Tales of a Grandfather, by Walter Scott

Chapter 77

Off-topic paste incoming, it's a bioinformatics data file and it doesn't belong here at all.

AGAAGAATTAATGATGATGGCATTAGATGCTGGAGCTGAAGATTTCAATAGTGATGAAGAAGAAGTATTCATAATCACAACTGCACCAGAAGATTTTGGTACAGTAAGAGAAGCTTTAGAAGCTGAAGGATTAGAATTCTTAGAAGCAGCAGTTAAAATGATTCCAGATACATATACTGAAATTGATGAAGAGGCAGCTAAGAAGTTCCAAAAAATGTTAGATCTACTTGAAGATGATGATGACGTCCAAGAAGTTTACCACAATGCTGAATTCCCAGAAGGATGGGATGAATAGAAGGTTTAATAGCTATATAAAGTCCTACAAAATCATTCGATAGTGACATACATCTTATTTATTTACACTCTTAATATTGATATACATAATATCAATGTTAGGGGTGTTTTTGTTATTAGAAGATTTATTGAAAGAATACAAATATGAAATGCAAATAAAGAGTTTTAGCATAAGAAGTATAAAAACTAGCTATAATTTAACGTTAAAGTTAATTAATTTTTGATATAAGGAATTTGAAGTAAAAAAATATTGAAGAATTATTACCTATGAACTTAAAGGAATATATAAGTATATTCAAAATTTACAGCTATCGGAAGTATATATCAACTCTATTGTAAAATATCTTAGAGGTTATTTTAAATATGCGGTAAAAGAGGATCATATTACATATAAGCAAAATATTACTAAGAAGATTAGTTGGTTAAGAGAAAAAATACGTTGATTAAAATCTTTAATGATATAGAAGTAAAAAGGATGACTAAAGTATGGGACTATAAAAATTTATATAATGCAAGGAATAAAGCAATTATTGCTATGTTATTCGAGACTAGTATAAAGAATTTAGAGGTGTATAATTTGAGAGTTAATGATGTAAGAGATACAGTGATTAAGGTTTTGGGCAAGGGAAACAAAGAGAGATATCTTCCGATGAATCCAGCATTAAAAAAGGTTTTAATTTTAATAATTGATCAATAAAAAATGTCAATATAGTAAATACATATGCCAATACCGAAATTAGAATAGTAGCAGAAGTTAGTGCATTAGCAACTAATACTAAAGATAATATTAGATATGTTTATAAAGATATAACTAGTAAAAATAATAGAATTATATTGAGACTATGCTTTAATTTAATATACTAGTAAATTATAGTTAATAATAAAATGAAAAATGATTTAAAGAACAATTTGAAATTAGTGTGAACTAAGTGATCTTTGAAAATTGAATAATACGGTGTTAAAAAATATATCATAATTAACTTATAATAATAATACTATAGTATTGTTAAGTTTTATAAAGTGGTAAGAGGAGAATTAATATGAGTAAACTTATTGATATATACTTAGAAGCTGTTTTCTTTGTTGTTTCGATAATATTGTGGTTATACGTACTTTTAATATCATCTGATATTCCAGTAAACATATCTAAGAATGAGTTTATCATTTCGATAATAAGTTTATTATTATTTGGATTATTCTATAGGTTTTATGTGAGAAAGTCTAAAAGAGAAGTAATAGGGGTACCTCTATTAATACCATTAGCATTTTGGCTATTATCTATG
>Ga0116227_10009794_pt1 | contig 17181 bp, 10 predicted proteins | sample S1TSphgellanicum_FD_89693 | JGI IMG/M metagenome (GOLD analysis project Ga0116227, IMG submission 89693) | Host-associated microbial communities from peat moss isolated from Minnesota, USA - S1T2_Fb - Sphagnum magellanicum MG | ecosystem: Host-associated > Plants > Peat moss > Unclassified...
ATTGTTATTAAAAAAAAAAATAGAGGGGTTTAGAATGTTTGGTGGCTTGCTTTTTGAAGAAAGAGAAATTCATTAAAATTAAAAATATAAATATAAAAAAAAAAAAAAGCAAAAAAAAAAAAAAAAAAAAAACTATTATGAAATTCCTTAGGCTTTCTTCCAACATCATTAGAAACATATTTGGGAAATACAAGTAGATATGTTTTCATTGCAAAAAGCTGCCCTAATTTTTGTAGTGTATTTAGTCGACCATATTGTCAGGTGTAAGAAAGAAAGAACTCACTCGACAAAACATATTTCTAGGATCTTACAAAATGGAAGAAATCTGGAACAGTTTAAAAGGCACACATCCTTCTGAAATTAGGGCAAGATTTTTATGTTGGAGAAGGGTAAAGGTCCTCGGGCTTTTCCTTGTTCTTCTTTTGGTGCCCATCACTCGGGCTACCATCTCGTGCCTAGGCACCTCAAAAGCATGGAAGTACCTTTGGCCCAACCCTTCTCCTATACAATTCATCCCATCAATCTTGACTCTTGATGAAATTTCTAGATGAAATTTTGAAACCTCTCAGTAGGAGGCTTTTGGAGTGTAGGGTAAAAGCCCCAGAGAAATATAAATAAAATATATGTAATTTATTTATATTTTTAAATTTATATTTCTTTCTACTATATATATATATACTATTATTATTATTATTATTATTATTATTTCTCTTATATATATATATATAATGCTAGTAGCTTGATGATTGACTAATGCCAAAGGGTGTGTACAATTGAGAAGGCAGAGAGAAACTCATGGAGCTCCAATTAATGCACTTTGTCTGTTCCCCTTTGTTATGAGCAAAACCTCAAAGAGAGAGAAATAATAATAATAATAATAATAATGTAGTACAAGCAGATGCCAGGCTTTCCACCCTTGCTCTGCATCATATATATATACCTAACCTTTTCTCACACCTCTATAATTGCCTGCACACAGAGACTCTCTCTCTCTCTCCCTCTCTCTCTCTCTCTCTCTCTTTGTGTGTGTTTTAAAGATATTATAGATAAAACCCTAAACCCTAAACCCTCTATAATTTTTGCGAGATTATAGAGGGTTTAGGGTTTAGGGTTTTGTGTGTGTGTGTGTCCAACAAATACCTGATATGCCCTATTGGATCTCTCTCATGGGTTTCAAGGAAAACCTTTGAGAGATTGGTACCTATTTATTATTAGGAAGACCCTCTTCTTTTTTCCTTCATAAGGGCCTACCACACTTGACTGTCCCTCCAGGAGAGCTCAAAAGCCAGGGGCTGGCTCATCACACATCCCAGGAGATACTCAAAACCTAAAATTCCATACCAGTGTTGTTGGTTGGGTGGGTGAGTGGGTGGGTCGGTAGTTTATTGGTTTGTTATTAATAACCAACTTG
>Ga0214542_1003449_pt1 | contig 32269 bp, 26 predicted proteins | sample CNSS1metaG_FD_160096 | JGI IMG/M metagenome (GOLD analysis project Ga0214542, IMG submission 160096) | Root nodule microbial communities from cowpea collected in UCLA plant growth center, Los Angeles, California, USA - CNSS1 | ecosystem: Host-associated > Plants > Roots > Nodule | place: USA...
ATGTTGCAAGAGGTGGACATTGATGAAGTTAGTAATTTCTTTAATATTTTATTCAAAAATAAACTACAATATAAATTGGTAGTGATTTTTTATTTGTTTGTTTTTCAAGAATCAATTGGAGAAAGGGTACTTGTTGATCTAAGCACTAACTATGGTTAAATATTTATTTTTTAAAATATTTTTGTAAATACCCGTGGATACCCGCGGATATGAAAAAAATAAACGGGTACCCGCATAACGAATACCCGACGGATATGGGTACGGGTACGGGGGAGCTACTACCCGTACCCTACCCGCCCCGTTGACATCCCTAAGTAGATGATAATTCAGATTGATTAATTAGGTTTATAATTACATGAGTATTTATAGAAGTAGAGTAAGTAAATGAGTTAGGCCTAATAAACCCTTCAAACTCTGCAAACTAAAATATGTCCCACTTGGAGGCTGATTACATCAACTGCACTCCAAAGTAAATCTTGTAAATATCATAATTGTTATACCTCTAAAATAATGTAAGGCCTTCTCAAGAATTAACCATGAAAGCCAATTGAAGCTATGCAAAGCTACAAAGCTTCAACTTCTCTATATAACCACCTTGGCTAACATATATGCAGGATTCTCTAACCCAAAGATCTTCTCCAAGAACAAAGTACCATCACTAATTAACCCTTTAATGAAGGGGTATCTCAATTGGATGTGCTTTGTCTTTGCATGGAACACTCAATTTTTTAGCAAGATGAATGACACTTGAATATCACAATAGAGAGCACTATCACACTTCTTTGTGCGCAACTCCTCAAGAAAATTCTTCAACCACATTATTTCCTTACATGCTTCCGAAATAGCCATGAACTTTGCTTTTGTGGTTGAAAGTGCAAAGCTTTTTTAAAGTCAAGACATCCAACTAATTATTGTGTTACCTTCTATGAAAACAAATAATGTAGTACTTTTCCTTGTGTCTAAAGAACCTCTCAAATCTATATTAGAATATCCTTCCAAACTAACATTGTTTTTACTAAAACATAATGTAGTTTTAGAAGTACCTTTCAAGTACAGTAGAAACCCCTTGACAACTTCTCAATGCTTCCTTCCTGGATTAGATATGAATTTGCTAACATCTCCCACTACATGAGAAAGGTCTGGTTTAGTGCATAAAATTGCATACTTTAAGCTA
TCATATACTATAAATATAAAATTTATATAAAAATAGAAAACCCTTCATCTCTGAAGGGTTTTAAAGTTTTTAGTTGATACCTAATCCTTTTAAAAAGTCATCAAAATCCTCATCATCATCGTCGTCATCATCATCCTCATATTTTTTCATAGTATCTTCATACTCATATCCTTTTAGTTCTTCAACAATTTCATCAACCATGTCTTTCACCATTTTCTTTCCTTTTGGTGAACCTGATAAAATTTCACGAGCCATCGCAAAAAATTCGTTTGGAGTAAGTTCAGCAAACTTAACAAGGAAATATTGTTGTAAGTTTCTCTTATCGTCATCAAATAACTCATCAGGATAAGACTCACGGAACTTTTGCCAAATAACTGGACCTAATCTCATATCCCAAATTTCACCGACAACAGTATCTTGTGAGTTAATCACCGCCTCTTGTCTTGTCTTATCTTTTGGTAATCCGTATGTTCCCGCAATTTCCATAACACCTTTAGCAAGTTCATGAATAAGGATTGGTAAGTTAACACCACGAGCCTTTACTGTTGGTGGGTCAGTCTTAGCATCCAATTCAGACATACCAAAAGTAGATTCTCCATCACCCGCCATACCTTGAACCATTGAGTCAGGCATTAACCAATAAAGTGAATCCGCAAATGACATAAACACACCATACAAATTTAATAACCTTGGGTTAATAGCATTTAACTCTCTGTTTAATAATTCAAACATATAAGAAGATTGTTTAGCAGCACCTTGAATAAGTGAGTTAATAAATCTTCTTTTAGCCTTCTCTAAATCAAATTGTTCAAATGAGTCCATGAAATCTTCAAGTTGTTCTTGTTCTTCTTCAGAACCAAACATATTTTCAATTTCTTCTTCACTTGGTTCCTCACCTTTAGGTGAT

Edinburgh had lung been a peaceful capital; little accustomed to the din of arms, and considerably divided by factions, as was the case of other towns in Scotland. The rumours from the Highlands had sounded like distant thunder during a serene day, for no one seemed disposed to give credit to the danger as seriously approaching. The unexpected intelligence, that General Cope had marched to Inverness, and left the metropolis in a great measure to its own resources, excited a very different and more deep sensation, which actuated the inhabitants variously, according to their political sentiments. The Jacobites, who were in considerable numbers, hid their swelling hopes under the cover of ridicule and irony, with which they laboured to interrupt every plan which was adopted for the defence of the town. The truth was, that in a military point of view there was no town, not absolutely defenceless, which was worse protected than Edinburgh. The spacious squares and streets of the New Town had then, and for a long time after, no existence, the city being strictly limited to its original boundaries, established as early as the fourteenth or fifteenth century. It had defences, but they were of a singularly antique and insufficient character. A high and solid wall enclosed the city from the West Port to the Potterrow Port. It was embattled, but the parapet was too narrow for mounting cannon, and, except upon one or two points, the wall neither exhibited redoubt, turret, or reentering angle, from which the curtain or defensive line might be flanked or defended. It was merely an ordinary park-wall of uncommon height and strength, of which you may satisfy yourself by looking at such of its ruins as still remain. The wall ran eastward to what is called the South Back of the Canongate, and then, turning northward, ascended the ridge on which the town is built, forming the one side of a suburb called Saint Mary’s Wynd, where it was covered by houses built upon it from time to time, besides being within a few feet of the other side of the wynd, which is narrow, and immediately in its front. In this imperfect state tile defence reached the Netherbow Port, which divided the city from the Canongate. From this point the wall ran down Leith Wynd, and terminated at the hospital called Paul’s Work, connecting itself on that point with the North, or Nor’ Loch, so called because it was on the northern side of the city, and its sole defence on that quarter.